Every night the curfew falls like a cloak across Mandalay, Burma’s second city and the heartland of its monkhood, hiding a reign of terror unseen by the outside world.
The trishaws vanish from the streets. The lamps of temples and mosques dim. People lurk in pools of light on their doorsteps, some brazenly cradling radios to their ears, but soon retreat indoors. Then come the sounds of dread.
Sitting on the roof of a deserted $15-a-night hotel, you can hear the growl of engines carried by an easterly breeze that sighs out of the Shan hills. Doors slam in the distance. There are shouts as motors rev up and recede. A hush descends.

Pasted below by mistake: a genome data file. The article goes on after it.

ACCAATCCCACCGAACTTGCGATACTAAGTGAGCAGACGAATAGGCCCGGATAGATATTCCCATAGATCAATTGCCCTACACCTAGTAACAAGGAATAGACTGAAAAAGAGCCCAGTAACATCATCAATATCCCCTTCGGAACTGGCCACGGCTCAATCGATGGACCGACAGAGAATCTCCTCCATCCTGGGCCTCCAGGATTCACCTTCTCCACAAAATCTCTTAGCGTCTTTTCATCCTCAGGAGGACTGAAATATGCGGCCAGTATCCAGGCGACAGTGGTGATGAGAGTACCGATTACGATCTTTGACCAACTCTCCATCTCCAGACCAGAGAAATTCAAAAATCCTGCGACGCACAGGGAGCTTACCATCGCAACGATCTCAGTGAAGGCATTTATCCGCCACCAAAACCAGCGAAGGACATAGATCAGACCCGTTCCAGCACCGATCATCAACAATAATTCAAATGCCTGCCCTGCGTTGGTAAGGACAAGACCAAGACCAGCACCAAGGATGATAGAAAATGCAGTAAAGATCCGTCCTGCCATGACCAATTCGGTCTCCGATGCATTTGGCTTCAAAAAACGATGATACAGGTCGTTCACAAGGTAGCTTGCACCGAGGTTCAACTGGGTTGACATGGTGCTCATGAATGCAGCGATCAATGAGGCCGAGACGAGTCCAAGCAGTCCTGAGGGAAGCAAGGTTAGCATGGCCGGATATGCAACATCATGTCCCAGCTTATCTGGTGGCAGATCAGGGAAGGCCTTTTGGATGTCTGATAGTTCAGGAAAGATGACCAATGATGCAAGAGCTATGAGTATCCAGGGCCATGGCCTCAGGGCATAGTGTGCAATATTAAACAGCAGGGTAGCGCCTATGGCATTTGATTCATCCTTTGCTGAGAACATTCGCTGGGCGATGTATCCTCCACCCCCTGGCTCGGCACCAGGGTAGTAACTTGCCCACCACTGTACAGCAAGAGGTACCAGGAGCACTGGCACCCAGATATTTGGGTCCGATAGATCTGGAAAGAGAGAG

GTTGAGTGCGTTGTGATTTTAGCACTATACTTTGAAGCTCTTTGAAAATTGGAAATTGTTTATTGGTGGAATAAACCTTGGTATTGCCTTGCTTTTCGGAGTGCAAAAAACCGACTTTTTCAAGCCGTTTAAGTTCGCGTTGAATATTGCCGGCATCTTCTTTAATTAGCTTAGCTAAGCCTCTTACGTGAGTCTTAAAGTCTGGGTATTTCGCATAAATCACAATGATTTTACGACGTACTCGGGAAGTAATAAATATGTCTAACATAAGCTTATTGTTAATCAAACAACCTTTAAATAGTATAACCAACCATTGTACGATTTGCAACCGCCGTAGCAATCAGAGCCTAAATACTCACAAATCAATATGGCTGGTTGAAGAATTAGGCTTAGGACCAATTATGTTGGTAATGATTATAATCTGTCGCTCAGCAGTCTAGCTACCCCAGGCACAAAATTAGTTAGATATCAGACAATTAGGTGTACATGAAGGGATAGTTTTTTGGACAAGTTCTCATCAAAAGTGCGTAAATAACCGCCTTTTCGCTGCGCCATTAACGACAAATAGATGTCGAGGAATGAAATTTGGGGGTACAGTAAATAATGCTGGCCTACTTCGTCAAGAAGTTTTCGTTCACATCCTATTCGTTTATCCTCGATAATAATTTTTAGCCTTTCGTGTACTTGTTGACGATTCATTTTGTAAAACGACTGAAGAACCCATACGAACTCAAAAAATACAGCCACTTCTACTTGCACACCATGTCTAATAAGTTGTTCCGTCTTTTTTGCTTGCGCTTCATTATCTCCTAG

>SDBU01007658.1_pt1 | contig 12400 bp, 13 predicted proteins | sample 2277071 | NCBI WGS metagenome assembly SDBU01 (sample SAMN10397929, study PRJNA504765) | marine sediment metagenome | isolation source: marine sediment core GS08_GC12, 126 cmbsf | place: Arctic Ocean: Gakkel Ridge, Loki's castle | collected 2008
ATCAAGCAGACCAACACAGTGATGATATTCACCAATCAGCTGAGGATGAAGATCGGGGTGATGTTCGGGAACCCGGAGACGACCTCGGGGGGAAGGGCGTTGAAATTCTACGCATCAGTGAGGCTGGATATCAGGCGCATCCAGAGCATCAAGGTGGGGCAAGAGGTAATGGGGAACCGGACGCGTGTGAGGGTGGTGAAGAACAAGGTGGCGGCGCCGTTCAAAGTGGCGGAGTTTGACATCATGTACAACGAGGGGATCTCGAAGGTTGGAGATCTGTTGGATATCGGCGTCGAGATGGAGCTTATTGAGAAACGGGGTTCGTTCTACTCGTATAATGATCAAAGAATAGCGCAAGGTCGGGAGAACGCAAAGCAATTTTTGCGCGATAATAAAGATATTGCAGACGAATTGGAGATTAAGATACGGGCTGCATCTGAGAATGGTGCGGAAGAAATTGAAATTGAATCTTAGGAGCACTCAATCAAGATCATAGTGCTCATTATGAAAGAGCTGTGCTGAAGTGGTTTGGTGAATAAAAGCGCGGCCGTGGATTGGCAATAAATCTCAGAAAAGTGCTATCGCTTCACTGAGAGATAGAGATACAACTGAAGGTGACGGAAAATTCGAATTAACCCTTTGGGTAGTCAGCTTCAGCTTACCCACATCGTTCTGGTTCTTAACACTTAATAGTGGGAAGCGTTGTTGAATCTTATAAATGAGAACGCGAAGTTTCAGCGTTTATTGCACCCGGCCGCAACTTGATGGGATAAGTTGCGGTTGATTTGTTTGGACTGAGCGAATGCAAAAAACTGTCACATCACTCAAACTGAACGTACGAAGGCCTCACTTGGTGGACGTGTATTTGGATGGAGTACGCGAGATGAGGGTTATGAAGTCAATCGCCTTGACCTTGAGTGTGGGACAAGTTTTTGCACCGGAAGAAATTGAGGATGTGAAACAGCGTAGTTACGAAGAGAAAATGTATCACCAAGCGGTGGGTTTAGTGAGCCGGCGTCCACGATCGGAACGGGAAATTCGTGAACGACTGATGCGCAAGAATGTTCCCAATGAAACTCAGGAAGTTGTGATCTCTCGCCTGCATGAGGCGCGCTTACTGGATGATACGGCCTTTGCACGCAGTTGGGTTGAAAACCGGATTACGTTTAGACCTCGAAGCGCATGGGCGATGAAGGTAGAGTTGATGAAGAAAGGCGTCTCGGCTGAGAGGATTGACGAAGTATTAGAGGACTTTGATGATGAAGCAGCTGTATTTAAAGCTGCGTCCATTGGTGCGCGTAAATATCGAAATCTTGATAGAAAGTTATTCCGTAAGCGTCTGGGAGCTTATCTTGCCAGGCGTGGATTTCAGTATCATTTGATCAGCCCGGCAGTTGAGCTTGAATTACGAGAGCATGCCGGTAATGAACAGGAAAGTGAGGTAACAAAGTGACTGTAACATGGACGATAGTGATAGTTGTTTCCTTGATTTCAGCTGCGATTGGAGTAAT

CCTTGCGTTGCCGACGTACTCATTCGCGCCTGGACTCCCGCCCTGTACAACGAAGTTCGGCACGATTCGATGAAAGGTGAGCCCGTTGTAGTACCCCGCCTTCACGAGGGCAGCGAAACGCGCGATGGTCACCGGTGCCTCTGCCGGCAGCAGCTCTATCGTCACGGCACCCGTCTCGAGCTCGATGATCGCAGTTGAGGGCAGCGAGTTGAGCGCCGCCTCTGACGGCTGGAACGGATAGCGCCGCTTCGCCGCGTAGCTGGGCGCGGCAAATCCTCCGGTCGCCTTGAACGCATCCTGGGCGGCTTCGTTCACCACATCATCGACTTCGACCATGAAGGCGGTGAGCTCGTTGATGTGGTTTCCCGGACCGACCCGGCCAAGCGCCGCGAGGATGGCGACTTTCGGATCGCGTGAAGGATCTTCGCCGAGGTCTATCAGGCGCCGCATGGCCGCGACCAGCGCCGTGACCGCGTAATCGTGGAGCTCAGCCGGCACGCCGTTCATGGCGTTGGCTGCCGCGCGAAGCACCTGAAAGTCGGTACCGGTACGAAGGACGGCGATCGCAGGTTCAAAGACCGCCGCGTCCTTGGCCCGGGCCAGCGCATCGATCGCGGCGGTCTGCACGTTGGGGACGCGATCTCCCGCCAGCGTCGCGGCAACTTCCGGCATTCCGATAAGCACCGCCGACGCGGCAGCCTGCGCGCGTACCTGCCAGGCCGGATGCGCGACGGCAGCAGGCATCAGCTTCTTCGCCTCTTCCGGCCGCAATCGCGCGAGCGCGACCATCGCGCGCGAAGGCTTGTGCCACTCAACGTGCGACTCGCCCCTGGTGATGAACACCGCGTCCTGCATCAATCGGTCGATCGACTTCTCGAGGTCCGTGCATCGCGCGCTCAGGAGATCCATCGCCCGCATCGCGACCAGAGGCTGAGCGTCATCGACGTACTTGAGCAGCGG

Thousands of people are incarcerated in four detention centres around Mandalay controlled by the 33rd division of the Burmese army. Its commanders have broken the political power of the 200 monasteries here and shattered the Buddhist clergy as an organised force. [complete article]